Part 1 – The mindset of the gambler.
“Pure calculation means fairly little and has none of the importance many gamblers attach to it,” wrote Fyodor Dostoyevsky in his biographically-inspired 1867 novel, The Gambler. “They sit over bits of paper ruled into columns, note down the coups, count up, compute probabilities, do sums, finally put down their stakes and – lose exactly the same as we poor mortals playing without calculations.”
Dostoyevsky, writing about his experiences at the roulette table, could just as easily have been describing the nature of the modern-day betting shop. Middle-aged men (whose dishevelled attire, generally, fails to give the impression of a lifetime of successful wagering), can be seen poring over form-guides and league tables, before eventually electing their final choices on an accumulator bet.
Before kick-off, the better’s coupon has the potential to be worth a decent amount of cash. However, more often than not, the betting slip will be worth no more than the paper itself come the final whistle. The gambler can muse bitterly (under a cloud of coupon-confetti) on how their logic could have failed.
The first rule of gambling: the house always wins. William Hill didn’t establish his illicit gambling dens in interwar Britain as some kind of oddly-disguised benevolent fund. In the long run, the punter always comes out down, and football rarely rewards the endeavour put in by the dedicated aficionado – it frequently throws up anomalies to scupper the bets.
So why bother putting money on football at all? The obvious reason – and, I think, the correct one – is simply to make things a little more interesting. Risking cash on a hand of baccarat or on the outcome of a video-roulette is joyless, soulless and absolutely bonkers. There isn’t even an aesthetic appeal to dampen the inevitable loss of funds.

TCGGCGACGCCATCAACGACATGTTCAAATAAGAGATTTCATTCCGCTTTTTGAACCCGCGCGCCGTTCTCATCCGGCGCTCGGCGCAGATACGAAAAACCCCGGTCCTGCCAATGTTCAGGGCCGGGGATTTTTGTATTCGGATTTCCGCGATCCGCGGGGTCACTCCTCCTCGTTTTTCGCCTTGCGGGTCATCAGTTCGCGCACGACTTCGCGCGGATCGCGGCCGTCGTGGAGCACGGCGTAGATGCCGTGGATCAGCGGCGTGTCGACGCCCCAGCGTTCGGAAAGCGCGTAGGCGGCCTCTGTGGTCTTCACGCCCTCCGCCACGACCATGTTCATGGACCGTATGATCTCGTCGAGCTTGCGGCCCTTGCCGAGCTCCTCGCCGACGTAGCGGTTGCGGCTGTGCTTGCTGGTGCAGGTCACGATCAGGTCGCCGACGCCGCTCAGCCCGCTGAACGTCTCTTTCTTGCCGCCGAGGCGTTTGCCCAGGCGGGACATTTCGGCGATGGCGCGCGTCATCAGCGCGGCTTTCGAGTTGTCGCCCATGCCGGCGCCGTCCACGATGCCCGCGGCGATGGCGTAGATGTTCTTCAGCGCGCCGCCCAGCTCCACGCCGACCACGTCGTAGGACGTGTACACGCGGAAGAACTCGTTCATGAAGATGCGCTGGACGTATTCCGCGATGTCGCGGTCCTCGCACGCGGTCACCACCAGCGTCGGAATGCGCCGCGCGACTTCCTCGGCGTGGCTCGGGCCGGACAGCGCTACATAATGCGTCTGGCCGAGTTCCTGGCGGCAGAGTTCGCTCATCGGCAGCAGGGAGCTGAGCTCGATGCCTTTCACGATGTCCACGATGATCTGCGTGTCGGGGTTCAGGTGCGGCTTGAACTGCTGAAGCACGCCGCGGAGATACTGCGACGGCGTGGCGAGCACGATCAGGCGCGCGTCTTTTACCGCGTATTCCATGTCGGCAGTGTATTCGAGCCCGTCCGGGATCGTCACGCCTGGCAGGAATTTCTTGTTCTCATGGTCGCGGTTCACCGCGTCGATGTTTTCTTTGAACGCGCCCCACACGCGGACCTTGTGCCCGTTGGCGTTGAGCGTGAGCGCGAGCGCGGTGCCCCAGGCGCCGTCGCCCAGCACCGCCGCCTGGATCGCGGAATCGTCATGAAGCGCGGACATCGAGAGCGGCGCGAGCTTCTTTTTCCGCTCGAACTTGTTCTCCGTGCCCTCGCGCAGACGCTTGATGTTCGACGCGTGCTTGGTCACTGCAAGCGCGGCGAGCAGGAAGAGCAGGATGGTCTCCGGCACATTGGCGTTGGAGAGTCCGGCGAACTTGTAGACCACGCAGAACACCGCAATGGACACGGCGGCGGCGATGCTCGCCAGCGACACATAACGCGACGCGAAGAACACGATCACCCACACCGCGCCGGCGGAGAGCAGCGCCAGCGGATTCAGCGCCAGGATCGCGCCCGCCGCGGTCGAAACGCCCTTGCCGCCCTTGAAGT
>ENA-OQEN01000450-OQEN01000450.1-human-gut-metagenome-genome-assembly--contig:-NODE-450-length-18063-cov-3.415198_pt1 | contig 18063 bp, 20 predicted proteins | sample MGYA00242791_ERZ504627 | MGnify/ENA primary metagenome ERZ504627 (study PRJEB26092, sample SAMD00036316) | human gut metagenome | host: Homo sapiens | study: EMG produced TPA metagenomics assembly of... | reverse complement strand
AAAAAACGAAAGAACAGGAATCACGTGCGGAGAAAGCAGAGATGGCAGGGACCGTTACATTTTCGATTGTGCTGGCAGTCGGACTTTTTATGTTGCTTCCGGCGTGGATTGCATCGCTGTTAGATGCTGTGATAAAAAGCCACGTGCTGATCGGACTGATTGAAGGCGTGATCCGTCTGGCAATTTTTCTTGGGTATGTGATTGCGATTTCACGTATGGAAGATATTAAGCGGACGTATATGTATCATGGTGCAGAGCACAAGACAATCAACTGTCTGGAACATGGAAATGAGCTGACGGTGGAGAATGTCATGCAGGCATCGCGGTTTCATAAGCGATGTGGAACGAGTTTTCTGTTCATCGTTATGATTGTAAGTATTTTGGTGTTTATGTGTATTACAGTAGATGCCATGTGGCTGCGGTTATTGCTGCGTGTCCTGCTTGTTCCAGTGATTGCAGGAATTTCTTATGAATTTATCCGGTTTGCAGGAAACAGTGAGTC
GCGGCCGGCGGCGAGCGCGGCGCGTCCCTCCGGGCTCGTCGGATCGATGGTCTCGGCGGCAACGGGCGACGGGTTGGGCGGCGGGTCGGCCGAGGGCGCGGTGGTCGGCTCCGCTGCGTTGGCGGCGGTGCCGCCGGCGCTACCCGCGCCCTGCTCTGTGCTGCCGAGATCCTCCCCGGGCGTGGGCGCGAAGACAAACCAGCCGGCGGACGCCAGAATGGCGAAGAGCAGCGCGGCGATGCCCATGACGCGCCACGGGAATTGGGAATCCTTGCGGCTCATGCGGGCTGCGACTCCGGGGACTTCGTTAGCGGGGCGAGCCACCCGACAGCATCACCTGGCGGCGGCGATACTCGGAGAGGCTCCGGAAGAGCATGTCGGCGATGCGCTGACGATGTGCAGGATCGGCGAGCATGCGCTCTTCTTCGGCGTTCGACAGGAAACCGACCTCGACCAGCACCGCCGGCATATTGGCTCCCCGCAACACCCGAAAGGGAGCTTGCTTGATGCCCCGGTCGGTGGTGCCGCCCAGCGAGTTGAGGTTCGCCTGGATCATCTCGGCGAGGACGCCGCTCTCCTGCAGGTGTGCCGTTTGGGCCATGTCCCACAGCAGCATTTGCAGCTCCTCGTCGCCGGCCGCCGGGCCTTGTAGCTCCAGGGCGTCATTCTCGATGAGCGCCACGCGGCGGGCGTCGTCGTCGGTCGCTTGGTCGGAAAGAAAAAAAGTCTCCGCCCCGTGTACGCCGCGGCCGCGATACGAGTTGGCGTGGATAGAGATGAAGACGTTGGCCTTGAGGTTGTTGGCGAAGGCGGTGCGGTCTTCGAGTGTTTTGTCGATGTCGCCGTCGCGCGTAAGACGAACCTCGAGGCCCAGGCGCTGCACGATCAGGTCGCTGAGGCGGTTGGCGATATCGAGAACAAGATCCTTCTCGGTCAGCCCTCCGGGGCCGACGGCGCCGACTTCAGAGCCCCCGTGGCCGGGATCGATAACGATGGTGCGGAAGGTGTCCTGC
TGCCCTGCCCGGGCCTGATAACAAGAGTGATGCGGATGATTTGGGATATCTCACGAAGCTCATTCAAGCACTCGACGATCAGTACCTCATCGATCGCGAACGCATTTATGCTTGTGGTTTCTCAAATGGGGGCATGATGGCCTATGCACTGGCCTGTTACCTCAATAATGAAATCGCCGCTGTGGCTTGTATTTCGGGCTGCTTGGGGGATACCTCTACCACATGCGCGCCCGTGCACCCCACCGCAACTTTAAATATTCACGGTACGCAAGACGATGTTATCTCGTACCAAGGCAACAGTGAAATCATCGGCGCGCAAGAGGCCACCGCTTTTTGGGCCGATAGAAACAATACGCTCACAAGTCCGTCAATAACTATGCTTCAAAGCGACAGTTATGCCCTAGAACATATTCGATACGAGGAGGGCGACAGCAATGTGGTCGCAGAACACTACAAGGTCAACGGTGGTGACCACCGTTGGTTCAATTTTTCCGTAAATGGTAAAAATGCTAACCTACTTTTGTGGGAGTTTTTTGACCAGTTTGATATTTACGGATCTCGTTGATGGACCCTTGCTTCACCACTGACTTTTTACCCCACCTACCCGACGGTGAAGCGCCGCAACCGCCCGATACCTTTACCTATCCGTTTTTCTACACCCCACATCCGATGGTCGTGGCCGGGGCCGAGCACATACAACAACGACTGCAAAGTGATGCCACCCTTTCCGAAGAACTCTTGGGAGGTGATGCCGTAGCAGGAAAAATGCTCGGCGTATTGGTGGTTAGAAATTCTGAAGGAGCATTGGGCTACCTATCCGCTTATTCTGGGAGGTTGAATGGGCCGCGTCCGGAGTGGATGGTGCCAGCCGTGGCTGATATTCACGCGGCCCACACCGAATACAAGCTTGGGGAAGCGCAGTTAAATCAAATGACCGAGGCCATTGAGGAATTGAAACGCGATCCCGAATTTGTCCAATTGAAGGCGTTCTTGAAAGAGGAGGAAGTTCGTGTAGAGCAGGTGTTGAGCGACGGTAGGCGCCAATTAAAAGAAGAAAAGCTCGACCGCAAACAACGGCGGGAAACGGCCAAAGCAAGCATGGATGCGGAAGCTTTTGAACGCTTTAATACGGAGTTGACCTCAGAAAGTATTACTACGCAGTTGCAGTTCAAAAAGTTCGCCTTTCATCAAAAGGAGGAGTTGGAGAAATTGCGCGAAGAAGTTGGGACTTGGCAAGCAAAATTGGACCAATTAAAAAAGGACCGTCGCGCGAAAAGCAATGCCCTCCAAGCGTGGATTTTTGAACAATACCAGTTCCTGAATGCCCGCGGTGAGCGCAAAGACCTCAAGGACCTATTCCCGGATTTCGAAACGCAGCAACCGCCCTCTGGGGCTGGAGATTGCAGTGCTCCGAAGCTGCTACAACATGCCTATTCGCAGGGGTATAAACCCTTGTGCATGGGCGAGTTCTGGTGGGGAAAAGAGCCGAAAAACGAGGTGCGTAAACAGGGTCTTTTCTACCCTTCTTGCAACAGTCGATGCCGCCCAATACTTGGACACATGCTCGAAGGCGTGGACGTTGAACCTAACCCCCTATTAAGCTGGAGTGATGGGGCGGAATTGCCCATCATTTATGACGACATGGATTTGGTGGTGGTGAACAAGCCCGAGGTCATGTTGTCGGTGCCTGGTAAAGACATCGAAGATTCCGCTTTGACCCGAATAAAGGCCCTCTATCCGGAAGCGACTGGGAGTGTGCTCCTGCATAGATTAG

Football betting uses the sport to generate an importance in the outcomes of matches that wouldn’t exist otherwise. On any given weekend, a few thousand fans will clamour into the likes of Moss Rose and Roots Hall, but even more people still will have a vested interest in the result in the context of their accumulator.
I can’t quite get my head around the appeal of some of the markets that the bookies offer, mind. According to Ray Winstone, King of the Cockneys, it is ‘all abaaaaht the in-play markets’, but the concept of betting on ‘the number of corners’ seems just about as appealing as a sweepstake on how long it will take some paint to dry.
Anyone that intends on making serious money from betting on football is missing the point – the key component of the game’s popularity is its unpredictability, and bookmakers factor that in. I can’t bring myself to feel sorry for the guy who, according to urban myth, staked his student loan on Angola to beat Mali while Angola were leading 4-0 in the opening game of the 2010 Africa Cup of Nations, only for Mali to score four times in the final 11 minutes. The prize-money, had it come in, would have barely covered a ‘messy one’ that weekend, and instead ended up costing an undergraduate degree.
Therefore I tend to keep it simple – every so often, I’ll put £1 on an accumulator bet for a few matches on a Saturday afternoon. I don’t genuinely expect to see that money again – the money has been spent rather than invested, and it has bought me the right to be a stakeholder in a handful of results over a wildly-fluctuating 90 minutes. If it comes in, then all the better – but I won’t pretend that it isn’t down to luck rather than judgement.
In the second part of this blog, I will outline my accumulator for the coming weekend and the logic behind the choices, before reliving the rollercoaster of emotions on a matchday in the final section.